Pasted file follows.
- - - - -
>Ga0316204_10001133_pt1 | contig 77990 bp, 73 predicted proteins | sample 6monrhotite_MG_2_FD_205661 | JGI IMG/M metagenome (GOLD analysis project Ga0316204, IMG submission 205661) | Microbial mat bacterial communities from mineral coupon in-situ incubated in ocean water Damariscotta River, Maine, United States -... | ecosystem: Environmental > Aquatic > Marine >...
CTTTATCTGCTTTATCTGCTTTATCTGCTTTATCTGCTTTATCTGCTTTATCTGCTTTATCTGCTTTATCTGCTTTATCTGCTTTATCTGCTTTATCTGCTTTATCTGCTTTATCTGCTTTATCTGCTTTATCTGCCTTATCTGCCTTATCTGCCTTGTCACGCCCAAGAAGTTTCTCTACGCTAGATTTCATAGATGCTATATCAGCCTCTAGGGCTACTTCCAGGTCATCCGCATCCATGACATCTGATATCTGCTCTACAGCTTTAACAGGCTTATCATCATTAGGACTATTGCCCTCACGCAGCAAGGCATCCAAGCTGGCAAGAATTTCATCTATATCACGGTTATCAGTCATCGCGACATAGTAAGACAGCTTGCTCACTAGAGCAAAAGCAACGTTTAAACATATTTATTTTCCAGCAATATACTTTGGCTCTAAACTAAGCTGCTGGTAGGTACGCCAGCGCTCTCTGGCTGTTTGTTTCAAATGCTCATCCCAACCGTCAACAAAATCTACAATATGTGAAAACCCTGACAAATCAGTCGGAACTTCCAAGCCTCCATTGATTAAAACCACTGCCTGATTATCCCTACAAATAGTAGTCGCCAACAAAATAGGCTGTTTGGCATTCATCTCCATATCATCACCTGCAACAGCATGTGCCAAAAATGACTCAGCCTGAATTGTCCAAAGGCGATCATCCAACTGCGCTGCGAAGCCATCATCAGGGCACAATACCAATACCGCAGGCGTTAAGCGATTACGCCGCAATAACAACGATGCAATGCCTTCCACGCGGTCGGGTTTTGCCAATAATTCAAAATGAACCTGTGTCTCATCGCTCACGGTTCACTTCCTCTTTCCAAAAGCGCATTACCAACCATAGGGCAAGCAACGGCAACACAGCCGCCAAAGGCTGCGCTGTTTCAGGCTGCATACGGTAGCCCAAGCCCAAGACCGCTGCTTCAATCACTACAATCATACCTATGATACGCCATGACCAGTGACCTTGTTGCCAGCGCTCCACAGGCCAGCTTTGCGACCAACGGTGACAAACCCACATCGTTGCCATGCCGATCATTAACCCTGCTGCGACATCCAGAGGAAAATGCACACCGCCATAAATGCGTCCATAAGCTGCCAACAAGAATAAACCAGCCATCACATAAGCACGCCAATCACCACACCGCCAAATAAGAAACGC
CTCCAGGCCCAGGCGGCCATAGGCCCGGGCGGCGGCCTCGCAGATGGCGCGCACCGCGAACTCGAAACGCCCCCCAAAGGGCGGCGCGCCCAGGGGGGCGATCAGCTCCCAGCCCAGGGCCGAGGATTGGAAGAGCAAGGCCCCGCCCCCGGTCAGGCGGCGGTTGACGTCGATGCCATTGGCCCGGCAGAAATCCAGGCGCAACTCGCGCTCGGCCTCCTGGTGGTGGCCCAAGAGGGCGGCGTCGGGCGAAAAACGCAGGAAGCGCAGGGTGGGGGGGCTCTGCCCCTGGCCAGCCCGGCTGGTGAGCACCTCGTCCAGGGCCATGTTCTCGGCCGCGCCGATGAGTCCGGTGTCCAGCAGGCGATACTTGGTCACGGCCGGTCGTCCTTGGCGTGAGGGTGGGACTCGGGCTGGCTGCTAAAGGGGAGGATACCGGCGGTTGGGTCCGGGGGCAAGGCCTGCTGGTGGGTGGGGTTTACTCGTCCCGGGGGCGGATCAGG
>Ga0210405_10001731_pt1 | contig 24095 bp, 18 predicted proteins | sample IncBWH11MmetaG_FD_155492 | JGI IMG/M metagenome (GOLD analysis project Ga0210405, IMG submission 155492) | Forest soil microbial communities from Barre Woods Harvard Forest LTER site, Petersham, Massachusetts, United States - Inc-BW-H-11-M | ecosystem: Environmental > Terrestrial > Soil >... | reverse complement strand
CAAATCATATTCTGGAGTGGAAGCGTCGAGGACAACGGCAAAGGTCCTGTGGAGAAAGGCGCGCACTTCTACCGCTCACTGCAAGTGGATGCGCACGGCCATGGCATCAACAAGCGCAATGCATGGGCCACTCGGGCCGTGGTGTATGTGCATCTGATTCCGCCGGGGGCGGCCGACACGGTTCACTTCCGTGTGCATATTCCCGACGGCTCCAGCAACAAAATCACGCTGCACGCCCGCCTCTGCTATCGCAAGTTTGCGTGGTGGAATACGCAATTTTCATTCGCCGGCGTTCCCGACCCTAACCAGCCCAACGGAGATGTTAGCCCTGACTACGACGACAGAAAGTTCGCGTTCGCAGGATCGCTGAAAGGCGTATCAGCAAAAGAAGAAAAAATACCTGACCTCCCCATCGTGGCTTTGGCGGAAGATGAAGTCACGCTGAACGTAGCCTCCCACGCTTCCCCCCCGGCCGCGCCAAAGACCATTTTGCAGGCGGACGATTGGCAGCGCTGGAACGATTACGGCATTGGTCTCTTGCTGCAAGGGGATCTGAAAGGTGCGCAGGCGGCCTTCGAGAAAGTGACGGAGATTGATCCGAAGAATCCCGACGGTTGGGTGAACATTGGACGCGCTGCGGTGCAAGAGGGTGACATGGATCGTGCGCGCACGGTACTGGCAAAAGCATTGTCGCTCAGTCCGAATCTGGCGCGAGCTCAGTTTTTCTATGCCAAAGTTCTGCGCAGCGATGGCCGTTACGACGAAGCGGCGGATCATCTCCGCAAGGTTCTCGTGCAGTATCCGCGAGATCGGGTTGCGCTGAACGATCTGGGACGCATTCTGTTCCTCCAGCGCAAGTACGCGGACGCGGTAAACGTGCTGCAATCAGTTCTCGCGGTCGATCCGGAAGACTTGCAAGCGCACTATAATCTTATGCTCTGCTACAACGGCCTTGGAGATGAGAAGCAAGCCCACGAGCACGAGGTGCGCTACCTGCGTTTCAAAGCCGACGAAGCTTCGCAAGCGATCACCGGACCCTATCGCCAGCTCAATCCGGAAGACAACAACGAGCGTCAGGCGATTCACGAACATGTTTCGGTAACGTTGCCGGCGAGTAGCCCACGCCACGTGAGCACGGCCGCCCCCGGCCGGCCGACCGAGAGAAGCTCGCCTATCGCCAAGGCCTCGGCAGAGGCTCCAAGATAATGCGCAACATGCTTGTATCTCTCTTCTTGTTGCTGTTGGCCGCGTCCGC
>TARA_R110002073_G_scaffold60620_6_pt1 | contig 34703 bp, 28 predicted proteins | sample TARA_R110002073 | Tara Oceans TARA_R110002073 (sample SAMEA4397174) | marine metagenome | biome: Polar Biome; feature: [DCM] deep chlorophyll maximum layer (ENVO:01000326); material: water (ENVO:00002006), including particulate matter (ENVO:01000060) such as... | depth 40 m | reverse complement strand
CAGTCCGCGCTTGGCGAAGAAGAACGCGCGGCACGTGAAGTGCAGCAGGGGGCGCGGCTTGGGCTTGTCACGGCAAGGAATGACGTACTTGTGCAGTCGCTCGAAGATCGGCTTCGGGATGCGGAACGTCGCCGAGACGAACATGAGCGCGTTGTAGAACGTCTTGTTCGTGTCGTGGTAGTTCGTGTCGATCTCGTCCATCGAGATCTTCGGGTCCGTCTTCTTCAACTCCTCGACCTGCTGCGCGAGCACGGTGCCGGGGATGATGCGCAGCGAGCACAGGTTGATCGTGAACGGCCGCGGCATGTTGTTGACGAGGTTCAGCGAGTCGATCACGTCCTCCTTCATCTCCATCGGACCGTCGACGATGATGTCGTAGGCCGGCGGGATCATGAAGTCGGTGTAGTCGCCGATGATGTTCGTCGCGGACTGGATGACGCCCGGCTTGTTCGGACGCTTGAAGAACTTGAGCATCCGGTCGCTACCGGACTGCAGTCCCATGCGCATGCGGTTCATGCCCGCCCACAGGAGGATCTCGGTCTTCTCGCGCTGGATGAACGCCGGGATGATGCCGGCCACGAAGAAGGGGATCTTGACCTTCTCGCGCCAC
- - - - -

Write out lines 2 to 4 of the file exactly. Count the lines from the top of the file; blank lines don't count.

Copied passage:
CTTTATCTGCTTTATCTGCTTTATCTGCTTTATCTGCTTTATCTGCTTTATCTGCTTTATCTGCTTTATCTGCTTTATCTGCTTTATCTGCTTTATCTGCTTTATCTGCTTTATCTGCTTTATCTGCTTTATCTGCCTTATCTGCCTTATCTGCCTTGTCACGCCCAAGAAGTTTCTCTACGCTAGATTTCATAGATGCTATATCAGCCTCTAGGGCTACTTCCAGGTCATCCGCATCCATGACATCTGATATCTGCTCTACAGCTTTAACAGGCTTATCATCATTAGGACTATTGCCCTCACGCAGCAAGGCATCCAAGCTGGCAAGAATTTCATCTATATCACGGTTATCAGTCATCGCGACATAGTAAGACAGCTTGCTCACTAGAGCAAAAGCAACGTTTAAACATATTTATTTTCCAGCAATATACTTTGGCTCTAAACTAAGCTGCTGGTAGGTACGCCAGCGCTCTCTGGCTGTTTGTTTCAAATGCTCATCCCAACCGTCAACAAAATCTACAATATGTGAAAACCCTGACAAATCAGTCGGAACTTCCAAGCCTCCATTGATTAAAACCACTGCCTGATTATCCCTACAAATAGTAGTCGCCAACAAAATAGGCTGTTTGGCATTCATCTCCATATCATCACCTGCAACAGCATGTGCCAAAAATGACTCAGCCTGAATTGTCCAAAGGCGATCATCCAACTGCGCTGCGAAGCCATCATCAGGGCACAATACCAATACCGCAGGCGTTAAGCGATTACGCCGCAATAACAACGATGCAATGCCTTCCACGCGGTCGGGTTTTGCCAATAATTCAAAATGAACCTGTGTCTCATCGCTCACGGTTCACTTCCTCTTTCCAAAAGCGCATTACCAACCATAGGGCAAGCAACGGCAACACAGCCGCCAAAGGCTGCGCTGTTTCAGGCTGCATACGGTAGCCCAAGCCCAAGACCGCTGCTTCAATCACTACAATCATACCTATGATACGCCATGACCAGTGACCTTGTTGCCAGCGCTCCACAGGCCAGCTTTGCGACCAACGGTGACAAACCCACATCGTTGCCATGCCGATCATTAACCCTGCTGCGACATCCAGAGGAAAATGCACACCGCCATAAATGCGTCCATAAGCTGCCAACAAGAATAAACCAGCCATCACATAAGCACGCCAATCACCACACCGCCAAATAAGAAACGC
CTCCAGGCCCAGGCGGCCATAGGCCCGGGCGGCGGCCTCGCAGATGGCGCGCACCGCGAACTCGAAACGCCCCCCAAAGGGCGGCGCGCCCAGGGGGGCGATCAGCTCCCAGCCCAGGGCCGAGGATTGGAAGAGCAAGGCCCCGCCCCCGGTCAGGCGGCGGTTGACGTCGATGCCATTGGCCCGGCAGAAATCCAGGCGCAACTCGCGCTCGGCCTCCTGGTGGTGGCCCAAGAGGGCGGCGTCGGGCGAAAAACGCAGGAAGCGCAGGGTGGGGGGGCTCTGCCCCTGGCCAGCCCGGCTGGTGAGCACCTCGTCCAGGGCCATGTTCTCGGCCGCGCCGATGAGTCCGGTGTCCAGCAGGCGATACTTGGTCACGGCCGGTCGTCCTTGGCGTGAGGGTGGGACTCGGGCTGGCTGCTAAAGGGGAGGATACCGGCGGTTGGGTCCGGGGGCAAGGCCTGCTGGTGGGTGGGGTTTACTCGTCCCGGGGGCGGATCAGG
>Ga0210405_10001731_pt1 | contig 24095 bp, 18 predicted proteins | sample IncBWH11MmetaG_FD_155492 | JGI IMG/M metagenome (GOLD analysis project Ga0210405, IMG submission 155492) | Forest soil microbial communities from Barre Woods Harvard Forest LTER site, Petersham, Massachusetts, United States - Inc-BW-H-11-M | ecosystem: Environmental > Terrestrial > Soil >... | reverse complement strand